I don't suppose anyone would have thought it would take this long to resolve the Canadian border issue, but it has finally happened. USDA issued the long-awaited announcement that it would bring its Canadian border rule in line with its standards for minimal risk countries for BSE (see Sept. 14 issue of BEEF Cow-Calf Weekly). Currently, Canada is the only country so classified by USDA. This makes final the rule that was proposed and published last January, and opens up the border to any cattle born after the effective date of the Canadian feed ban (March 1, 1999).

From a market perspective this rule is relatively minor. The border, at least from a volume standpoint, has been open since 2005. Of course, there will continue to be opposition from activist groups who are implying that the U.S. beef supply is somehow unsafe, or that this could somehow jeopardize the U.S. beef herd by exposing it to BSE.

Probably nobody is 100% in agreement with how the rule was written, but the industry as a whole seemingly understands that safeguards are in place, and that the feed ban and removal of specified risk materials (SRMs) eliminate the risk regardless of the political rhetoric still coming from the fringe. R-CALF's leadership predictably indicated that they would pursue legal action if Congress does not act to stop the rule before it goes into effect in November, but any legal challenge is seen as a public relations ploy and not one that would affect implementation of the rule in the long term.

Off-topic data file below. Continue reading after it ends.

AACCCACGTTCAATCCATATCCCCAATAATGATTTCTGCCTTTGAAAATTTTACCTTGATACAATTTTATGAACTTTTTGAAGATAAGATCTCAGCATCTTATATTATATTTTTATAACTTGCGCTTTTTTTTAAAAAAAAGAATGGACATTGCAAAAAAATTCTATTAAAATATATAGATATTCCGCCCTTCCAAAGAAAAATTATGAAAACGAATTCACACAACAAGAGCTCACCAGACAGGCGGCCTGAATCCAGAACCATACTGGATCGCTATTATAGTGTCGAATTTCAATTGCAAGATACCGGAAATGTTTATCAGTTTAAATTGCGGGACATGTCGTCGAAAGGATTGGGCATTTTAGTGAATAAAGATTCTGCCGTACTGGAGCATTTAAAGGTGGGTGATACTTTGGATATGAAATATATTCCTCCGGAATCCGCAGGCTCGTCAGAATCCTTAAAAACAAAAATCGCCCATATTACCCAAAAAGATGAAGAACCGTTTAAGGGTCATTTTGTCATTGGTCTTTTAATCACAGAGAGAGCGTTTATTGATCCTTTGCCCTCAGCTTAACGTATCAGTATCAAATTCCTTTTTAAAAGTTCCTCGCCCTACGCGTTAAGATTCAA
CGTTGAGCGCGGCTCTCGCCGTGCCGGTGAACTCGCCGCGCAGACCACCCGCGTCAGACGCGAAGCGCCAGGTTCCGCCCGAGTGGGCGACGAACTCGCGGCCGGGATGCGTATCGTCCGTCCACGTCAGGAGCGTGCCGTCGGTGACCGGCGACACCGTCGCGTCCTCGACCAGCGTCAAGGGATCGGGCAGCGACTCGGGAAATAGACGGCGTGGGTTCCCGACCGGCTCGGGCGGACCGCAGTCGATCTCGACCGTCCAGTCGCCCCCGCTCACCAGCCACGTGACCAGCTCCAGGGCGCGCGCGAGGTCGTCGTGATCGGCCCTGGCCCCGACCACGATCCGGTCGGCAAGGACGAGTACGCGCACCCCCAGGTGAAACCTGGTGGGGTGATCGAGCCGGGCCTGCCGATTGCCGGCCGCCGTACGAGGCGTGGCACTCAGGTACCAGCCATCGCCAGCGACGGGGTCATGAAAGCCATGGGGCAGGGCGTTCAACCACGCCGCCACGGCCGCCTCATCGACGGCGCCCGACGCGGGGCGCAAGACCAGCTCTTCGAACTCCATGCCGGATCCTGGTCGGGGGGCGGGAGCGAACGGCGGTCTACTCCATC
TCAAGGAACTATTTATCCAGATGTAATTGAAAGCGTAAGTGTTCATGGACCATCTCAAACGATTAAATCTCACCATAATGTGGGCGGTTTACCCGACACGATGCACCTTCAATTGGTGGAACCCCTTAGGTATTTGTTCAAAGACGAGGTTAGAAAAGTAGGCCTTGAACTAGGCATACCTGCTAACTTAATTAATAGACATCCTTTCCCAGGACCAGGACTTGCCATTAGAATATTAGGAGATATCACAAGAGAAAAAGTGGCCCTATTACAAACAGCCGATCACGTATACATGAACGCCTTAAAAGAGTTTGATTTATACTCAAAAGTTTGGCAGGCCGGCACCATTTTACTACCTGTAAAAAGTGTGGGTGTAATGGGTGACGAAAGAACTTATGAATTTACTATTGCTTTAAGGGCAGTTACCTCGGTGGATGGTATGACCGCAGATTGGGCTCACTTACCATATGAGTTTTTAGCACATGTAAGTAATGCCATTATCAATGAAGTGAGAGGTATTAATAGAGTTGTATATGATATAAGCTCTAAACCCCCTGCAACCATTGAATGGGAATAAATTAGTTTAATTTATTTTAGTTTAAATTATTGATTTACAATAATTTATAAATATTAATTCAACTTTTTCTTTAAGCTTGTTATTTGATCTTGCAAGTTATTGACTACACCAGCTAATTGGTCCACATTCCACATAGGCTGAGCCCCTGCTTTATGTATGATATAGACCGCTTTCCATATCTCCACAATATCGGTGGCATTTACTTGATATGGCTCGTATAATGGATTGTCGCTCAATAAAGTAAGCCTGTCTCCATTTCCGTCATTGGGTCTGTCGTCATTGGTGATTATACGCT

The real significance of this rule is that it ushers in a new era in the industry's internal trade debate. The reason for the paradigm shift is simply that all of the economic models and industry understanding of the impact of the global beef trade have been validated.

Therefore, it has become increasingly difficult to make the case that the economic impact of these actions will be any different than what recent history has shown us. Also, while the Canadian border, along with country-of-origin labeling (COOL), were the two galvanizing issues surrounding the industry's internal conflicts, they are both approaching closure.

The question the industry will soon have to answer is whether or not all the dollars, all the fighting, all the battles, were in fact worth it. Did they position the industry better for the future, or distract it from the issues that promise to have real and significant economic impact for producers down the road?

From a journalistic standpoint, these debates were great for business. From an industry standpoint, history will probably judge this time as a huge disappointment.

Perhaps not surprisingly, it is still difficult to envision a unified industry where everyone comes together, puts aside their differences after democratic votes are taken, and works together to present a unified voice at a time when such a voice is critical. History tells us that if the industry is going to take such a positive step, it will be up to the rank and file to force leadership to reconcile and move forward, as leadership has far too much invested emotionally.

Now, it appears that the National Animal Identification System is the issue that leaders are focusing on to keep the internal divisions going. But with no one advocating mandatory, and with the marketplace sending clear signals as to the direction the industry is heading, it is hard to imagine that this issue has much staying power.